I agreed with Athena before starting that I could attempt the title on the easiest mode and I’m glad I took this option. I had to pass the controller to Pete on several occasions because there were sections I struggled to get to grips with. My main issue was the way the camera angle changed whenever you entered a new scene so I never knew which direction I’d be moving in (the main reason I’ve never felt totally comfortable with classic point-and-click series that make the transition from 2D to 3D).
The thing is though, for all the things I found confusing or frustrating about MGS2, there’s a part of me that enjoyed playing it. After our stream of the last section of the game, my other-half and I both admitted to each other that we’d actually had quite a lot of fun. Maybe it was the fact that we could finally say we’d experienced a Metal Gear title, or that we’d played while discussing it with friends over Twitch, or that we just never knew what the plot was going to throw at us next. It’s difficult to put my finger on it.
I can see why the series is one of Athena’s favourites. Certain elements might come across over-the-top or not aging well, but it must have been pretty amazing to experience a release that like that on the PlayStation 2 when it was originally released back in 2001. As Nathan from Gaming Omnivore and Phil explained to us, there was nothing on the market 19 years ago which was as cinematic or ambitious in what it was trying to deliver, so I can imagine it was something truly spectacular for players at the time.
I’m afraid I can’t end this post without saying something about the game’s depiction of women though, and I’m not sure what it is that annoyed me the most. Maybe it was that Emma both looks and behaves like a 12-year old girl despite being 18, and Raiden has a good long look at her butt as she climbs down a ladder above him. Or perhaps it was that girlfriend Rose feels the need to call him regularly and constantly brings up their relationship every time he wants to save, even though he’s on an important mission.
As Kevin from The Lawful Geek said in chat: Kojima can’t write a female character to save his life. But my annoyance could also come from the designer creating the protagonist for female players, as if a hunky blonde hero is the only thing we’re interested in when it comes to playing video games. It almost feels like he treats a person’s view of the opposite sex as something that’s purely sexual; his characters’ interactions are very voyeuristic and it’s as if people are measured in terms of their sexual worth.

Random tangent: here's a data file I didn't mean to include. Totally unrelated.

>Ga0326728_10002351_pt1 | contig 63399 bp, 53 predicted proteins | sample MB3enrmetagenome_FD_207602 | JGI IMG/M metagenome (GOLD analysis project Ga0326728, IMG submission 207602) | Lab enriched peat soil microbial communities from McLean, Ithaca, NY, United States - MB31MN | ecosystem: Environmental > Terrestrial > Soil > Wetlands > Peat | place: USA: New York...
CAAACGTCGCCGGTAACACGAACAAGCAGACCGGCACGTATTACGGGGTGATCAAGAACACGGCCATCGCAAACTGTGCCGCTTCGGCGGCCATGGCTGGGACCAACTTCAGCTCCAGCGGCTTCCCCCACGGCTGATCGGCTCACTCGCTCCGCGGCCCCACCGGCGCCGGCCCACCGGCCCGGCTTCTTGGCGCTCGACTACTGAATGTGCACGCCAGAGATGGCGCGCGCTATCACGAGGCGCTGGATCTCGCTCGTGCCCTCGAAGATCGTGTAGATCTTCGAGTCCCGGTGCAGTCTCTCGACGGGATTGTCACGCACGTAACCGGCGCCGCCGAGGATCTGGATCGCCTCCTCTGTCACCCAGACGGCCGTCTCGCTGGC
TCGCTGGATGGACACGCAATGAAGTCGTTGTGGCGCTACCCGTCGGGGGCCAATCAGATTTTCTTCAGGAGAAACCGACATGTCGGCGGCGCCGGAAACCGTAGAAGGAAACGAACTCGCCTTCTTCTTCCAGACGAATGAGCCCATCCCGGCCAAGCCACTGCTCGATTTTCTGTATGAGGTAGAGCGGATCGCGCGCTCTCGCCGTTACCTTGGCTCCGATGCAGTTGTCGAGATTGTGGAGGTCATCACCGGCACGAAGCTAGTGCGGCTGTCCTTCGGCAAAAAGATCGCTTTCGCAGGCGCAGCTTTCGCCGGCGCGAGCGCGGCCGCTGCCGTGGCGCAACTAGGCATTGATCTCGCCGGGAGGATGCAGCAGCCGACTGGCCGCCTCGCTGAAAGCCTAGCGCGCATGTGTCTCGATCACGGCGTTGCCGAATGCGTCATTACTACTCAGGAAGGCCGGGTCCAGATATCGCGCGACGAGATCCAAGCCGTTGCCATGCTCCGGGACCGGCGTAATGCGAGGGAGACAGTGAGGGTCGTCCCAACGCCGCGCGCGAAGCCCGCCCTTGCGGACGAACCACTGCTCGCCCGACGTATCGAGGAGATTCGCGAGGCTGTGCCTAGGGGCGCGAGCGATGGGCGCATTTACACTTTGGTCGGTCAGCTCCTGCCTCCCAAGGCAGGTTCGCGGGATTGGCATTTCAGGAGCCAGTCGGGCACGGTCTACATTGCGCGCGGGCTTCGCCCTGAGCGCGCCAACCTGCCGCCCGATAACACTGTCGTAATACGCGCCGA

I might not like all the characters. I might think the cutscenes are excessive. I might feel that MGS2 is incredibly self-indulgent and as Brandon from That Green Dude said, could have benefited from an editor going through it and telling Kojima ‘No’. But playing this game has definitely been an experience and one I’m glad I’ve had. In the very least, it gave me the opportunity to play something I probably wouldn’t have picked up otherwise and be more open to the idea of further game-swaps in the future.
Speaking of which, my next collaboration is lined up already. I’ve shared before that I really dislike turn-based combat because I just don’t have the patience for it, so Ellen is going to try and convince me otherwise with her gift of Final Fantasy XIII. In return I’ve gifted her both Her Story and The Madness of Doctor Dekker, to help cure her of her aversion to full-motion video (FMV) after she watched us play Dark Nights with Poe and Munro in May (perhaps not the greatest example of the genre).
Thanks so much to Athena from slogging through Fable and for giving me the chance to experience my first Metal Gear game. Here’s to more game-swaps!
Video game lover, Later Levels blogger and SpecialEffect volunteer. Big fan of wannabe pirates and fine leather jackets.